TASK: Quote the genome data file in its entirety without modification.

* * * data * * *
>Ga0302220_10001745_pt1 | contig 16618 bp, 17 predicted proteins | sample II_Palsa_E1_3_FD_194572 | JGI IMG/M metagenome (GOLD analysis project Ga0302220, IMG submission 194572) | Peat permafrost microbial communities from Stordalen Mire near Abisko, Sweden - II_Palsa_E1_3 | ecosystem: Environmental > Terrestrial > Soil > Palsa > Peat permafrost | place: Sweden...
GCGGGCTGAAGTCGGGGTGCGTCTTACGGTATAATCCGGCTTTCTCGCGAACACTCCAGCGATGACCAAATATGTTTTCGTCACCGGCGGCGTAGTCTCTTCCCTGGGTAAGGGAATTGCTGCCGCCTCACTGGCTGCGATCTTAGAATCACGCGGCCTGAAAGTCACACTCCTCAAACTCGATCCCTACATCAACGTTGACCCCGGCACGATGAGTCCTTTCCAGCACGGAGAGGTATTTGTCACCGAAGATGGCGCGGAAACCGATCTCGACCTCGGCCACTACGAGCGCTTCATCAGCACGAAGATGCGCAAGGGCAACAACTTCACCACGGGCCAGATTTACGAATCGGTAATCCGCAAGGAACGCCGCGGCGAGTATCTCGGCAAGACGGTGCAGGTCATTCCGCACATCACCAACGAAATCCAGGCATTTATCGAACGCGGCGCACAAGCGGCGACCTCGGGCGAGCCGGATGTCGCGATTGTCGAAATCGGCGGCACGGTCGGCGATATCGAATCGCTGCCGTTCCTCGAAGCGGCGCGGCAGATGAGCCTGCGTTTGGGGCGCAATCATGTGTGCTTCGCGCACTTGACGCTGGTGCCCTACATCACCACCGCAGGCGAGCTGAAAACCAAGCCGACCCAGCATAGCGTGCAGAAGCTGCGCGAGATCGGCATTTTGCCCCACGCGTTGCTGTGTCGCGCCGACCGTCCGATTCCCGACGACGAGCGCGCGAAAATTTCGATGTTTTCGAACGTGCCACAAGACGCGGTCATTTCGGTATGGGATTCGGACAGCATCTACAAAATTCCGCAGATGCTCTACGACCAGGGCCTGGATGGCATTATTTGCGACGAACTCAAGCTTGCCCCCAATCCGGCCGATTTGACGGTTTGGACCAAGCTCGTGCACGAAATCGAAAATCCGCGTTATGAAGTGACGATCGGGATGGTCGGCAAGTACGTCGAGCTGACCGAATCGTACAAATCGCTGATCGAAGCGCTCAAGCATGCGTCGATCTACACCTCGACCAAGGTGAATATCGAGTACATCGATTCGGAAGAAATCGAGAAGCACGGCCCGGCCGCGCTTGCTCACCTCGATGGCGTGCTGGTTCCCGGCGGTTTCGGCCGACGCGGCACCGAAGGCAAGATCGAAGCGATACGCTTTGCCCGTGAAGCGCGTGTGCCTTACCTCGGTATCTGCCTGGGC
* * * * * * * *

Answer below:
>Ga0302220_10001745_pt1 | contig 16618 bp, 17 predicted proteins | sample II_Palsa_E1_3_FD_194572 | JGI IMG/M metagenome (GOLD analysis project Ga0302220, IMG submission 194572) | Peat permafrost microbial communities from Stordalen Mire near Abisko, Sweden - II_Palsa_E1_3 | ecosystem: Environmental > Terrestrial > Soil > Palsa > Peat permafrost | place: Sweden...
GCGGGCTGAAGTCGGGGTGCGTCTTACGGTATAATCCGGCTTTCTCGCGAACACTCCAGCGATGACCAAATATGTTTTCGTCACCGGCGGCGTAGTCTCTTCCCTGGGTAAGGGAATTGCTGCCGCCTCACTGGCTGCGATCTTAGAATCACGCGGCCTGAAAGTCACACTCCTCAAACTCGATCCCTACATCAACGTTGACCCCGGCACGATGAGTCCTTTCCAGCACGGAGAGGTATTTGTCACCGAAGATGGCGCGGAAACCGATCTCGACCTCGGCCACTACGAGCGCTTCATCAGCACGAAGATGCGCAAGGGCAACAACTTCACCACGGGCCAGATTTACGAATCGGTAATCCGCAAGGAACGCCGCGGCGAGTATCTCGGCAAGACGGTGCAGGTCATTCCGCACATCACCAACGAAATCCAGGCATTTATCGAACGCGGCGCACAAGCGGCGACCTCGGGCGAGCCGGATGTCGCGATTGTCGAAATCGGCGGCACGGTCGGCGATATCGAATCGCTGCCGTTCCTCGAAGCGGCGCGGCAGATGAGCCTGCGTTTGGGGCGCAATCATGTGTGCTTCGCGCACTTGACGCTGGTGCCCTACATCACCACCGCAGGCGAGCTGAAAACCAAGCCGACCCAGCATAGCGTGCAGAAGCTGCGCGAGATCGGCATTTTGCCCCACGCGTTGCTGTGTCGCGCCGACCGTCCGATTCCCGACGACGAGCGCGCGAAAATTTCGATGTTTTCGAACGTGCCACAAGACGCGGTCATTTCGGTATGGGATTCGGACAGCATCTACAAAATTCCGCAGATGCTCTACGACCAGGGCCTGGATGGCATTATTTGCGACGAACTCAAGCTTGCCCCCAATCCGGCCGATTTGACGGTTTGGACCAAGCTCGTGCACGAAATCGAAAATCCGCGTTATGAAGTGACGATCGGGATGGTCGGCAAGTACGTCGAGCTGACCGAATCGTACAAATCGCTGATCGAAGCGCTCAAGCATGCGTCGATCTACACCTCGACCAAGGTGAATATCGAGTACATCGATTCGGAAGAAATCGAGAAGCACGGCCCGGCCGCGCTTGCTCACCTCGATGGCGTGCTGGTTCCCGGCGGTTTCGGCCGACGCGGCACCGAAGGCAAGATCGAAGCGATACGCTTTGCCCGTGAAGCGCGTGTGCCTTACCTCGGTATCTGCCTGGGC